As does the film’s segment of Sly and the Family Stone on “I Want to Take You Higher”. One of the “talking heads” taped for the documentary speaks of Sly Stone breaking black music’s color barrier by including a white drummer and singers in his band. Sly wanted to help build the groundwork for a new society with his hit “Everyday People”, another performance highlight of Summer of Soul. The potential merger of blacks’ hunger for social change with the boomer generation’s search for alternatives to the degraded values of capitalist America reached a kind of apotheosis with the black group Fifth Dimension. Their leader recounts finally getting in to see “Hair” at a Broadway theater and being blown away by the cast’s singing of “Aquarius” and “Let the Sunshine In”. The Fifth Dimension’s melding of the two songs remained number one on the hit parade for weeks and became the top hit of 1969.
Although Dr. King’s disciple and the founder of the Operation Breadbasket movement Rev. Jesse Jackson took over the stage to introduce Mavis and Mahalia, it was the prophetic voice of Nina Simone who interpreted
most forcefully the political context of the Harlem Cultural Festival. Trained as a classical pianist of great promise, Simone took the stage with the ziggaraut-like hair styling and large gold hoop earrings of an African princess and began singing a fierce “Backlash Blues”. It reminded her audience that white America was preparing for its suppression of the Festival’s vision and hope with California’s 1967 election of Governor Ronald Reagan.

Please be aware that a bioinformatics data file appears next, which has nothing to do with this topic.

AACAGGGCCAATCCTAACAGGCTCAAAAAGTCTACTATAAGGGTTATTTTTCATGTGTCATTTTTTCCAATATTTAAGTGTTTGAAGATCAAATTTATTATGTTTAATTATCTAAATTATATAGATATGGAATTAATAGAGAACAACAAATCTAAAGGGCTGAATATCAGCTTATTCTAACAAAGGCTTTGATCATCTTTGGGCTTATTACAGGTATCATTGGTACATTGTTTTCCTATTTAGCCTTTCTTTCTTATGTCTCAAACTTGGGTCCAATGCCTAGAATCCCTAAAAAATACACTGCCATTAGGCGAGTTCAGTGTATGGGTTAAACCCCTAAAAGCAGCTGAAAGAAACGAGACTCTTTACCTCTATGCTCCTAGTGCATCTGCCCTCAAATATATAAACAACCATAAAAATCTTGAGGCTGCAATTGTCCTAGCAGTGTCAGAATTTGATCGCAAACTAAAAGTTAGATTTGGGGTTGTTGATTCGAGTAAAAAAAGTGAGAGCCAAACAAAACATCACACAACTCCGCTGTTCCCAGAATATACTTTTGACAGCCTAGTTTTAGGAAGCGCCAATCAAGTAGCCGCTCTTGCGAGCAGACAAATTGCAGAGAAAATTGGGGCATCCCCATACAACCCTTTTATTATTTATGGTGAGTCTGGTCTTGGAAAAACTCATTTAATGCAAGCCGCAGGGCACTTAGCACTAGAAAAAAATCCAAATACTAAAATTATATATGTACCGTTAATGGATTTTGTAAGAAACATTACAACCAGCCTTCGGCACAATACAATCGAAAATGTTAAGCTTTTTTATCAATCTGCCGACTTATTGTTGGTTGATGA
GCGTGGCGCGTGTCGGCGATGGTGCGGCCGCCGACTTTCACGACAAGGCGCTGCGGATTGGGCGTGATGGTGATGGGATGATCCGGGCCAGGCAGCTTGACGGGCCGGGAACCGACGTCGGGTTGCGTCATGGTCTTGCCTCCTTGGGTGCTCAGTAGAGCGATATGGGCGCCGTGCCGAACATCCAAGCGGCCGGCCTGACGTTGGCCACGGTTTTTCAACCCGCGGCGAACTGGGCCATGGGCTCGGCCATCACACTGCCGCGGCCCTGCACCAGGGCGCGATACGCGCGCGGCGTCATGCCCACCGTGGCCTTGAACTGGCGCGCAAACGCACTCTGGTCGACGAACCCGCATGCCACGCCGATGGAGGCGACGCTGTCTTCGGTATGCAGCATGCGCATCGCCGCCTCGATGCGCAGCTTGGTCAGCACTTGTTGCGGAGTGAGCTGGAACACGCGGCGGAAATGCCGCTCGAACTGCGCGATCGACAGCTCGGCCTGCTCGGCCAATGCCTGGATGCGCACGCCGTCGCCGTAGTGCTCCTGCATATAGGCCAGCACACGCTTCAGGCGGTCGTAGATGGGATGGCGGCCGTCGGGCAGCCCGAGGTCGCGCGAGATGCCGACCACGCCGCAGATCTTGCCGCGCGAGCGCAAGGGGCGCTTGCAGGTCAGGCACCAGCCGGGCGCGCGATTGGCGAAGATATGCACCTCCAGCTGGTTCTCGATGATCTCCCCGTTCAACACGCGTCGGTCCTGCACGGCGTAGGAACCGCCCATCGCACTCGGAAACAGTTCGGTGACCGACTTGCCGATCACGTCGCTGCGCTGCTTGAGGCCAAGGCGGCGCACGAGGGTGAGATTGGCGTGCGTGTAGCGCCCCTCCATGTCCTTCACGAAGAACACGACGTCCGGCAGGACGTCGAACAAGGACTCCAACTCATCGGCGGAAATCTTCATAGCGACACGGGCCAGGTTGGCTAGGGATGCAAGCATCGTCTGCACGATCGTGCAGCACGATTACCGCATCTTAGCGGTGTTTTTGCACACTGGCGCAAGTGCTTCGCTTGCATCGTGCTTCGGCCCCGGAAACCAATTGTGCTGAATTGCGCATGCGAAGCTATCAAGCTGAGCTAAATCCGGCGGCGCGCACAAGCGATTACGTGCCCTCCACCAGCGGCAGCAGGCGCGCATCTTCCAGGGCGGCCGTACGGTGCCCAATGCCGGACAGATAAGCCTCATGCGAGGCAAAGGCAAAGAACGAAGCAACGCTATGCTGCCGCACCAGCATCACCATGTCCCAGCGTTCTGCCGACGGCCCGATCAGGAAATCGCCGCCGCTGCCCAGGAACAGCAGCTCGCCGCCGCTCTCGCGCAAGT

“Mr. Backlash, Mr. Backlash
Just who do you think I am?
You raise my taxes, freeze my wages
And send my son to Vietnam”
Nina Simone sang and the tenor of her song’s hope struck a new and different note:
“But the world is big
Big and bright and round
And it’s full of folks like me
Who are black, yellow, beige and brown”
The song concludes with the promise that it would be Mr. Backlash who some day would be the one singing the blues.
It is not surprising that the two lead movie reviewers of the New York Times placed Summer of Soul at the top of their consensus choices of the ten best movies of 2021. They wrote, “the film is more than a time capsule: It’s a history lesson and an argument for why art matters — and what it can do — in times of conflict and anxiety.” You can watch the film on the streaming service of Hulu which offers a thirty day free trial without ads.